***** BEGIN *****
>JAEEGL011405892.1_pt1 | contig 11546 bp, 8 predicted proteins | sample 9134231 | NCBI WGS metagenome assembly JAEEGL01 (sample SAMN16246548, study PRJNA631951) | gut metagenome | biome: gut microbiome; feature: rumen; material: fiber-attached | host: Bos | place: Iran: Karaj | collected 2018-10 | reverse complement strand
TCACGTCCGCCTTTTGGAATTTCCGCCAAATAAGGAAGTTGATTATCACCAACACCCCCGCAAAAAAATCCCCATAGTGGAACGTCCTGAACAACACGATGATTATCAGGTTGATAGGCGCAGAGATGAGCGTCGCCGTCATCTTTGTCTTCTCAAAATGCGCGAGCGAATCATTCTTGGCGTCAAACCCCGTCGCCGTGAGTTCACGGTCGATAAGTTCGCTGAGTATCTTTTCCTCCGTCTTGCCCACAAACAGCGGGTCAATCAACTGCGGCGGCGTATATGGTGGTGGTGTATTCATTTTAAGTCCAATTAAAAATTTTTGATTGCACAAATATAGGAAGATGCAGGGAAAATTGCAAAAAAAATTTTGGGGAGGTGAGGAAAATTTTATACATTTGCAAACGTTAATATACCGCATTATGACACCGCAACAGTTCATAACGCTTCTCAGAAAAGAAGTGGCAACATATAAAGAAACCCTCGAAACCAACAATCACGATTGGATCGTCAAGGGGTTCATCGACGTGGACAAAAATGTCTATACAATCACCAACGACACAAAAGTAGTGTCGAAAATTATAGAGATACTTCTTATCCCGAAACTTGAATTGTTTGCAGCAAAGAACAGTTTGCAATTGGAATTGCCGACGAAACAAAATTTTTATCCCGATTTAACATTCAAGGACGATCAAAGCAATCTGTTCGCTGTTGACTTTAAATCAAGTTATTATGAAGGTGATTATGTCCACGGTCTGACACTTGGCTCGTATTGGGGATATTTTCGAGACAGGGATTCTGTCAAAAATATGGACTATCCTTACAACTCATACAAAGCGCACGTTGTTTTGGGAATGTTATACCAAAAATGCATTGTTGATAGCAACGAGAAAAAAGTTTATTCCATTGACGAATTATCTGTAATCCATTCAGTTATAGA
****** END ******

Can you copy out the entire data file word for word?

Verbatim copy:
>JAEEGL011405892.1_pt1 | contig 11546 bp, 8 predicted proteins | sample 9134231 | NCBI WGS metagenome assembly JAEEGL01 (sample SAMN16246548, study PRJNA631951) | gut metagenome | biome: gut microbiome; feature: rumen; material: fiber-attached | host: Bos | place: Iran: Karaj | collected 2018-10 | reverse complement strand
TCACGTCCGCCTTTTGGAATTTCCGCCAAATAAGGAAGTTGATTATCACCAACACCCCCGCAAAAAAATCCCCATAGTGGAACGTCCTGAACAACACGATGATTATCAGGTTGATAGGCGCAGAGATGAGCGTCGCCGTCATCTTTGTCTTCTCAAAATGCGCGAGCGAATCATTCTTGGCGTCAAACCCCGTCGCCGTGAGTTCACGGTCGATAAGTTCGCTGAGTATCTTTTCCTCCGTCTTGCCCACAAACAGCGGGTCAATCAACTGCGGCGGCGTATATGGTGGTGGTGTATTCATTTTAAGTCCAATTAAAAATTTTTGATTGCACAAATATAGGAAGATGCAGGGAAAATTGCAAAAAAAATTTTGGGGAGGTGAGGAAAATTTTATACATTTGCAAACGTTAATATACCGCATTATGACACCGCAACAGTTCATAACGCTTCTCAGAAAAGAAGTGGCAACATATAAAGAAACCCTCGAAACCAACAATCACGATTGGATCGTCAAGGGGTTCATCGACGTGGACAAAAATGTCTATACAATCACCAACGACACAAAAGTAGTGTCGAAAATTATAGAGATACTTCTTATCCCGAAACTTGAATTGTTTGCAGCAAAGAACAGTTTGCAATTGGAATTGCCGACGAAACAAAATTTTTATCCCGATTTAACATTCAAGGACGATCAAAGCAATCTGTTCGCTGTTGACTTTAAATCAAGTTATTATGAAGGTGATTATGTCCACGGTCTGACACTTGGCTCGTATTGGGGATATTTTCGAGACAGGGATTCTGTCAAAAATATGGACTATCCTTACAACTCATACAAAGCGCACGTTGTTTTGGGAATGTTATACCAAAAATGCATTGTTGATAGCAACGAGAAAAAAGTTTATTCCATTGACGAATTATCTGTAATCCATTCAGTTATAGA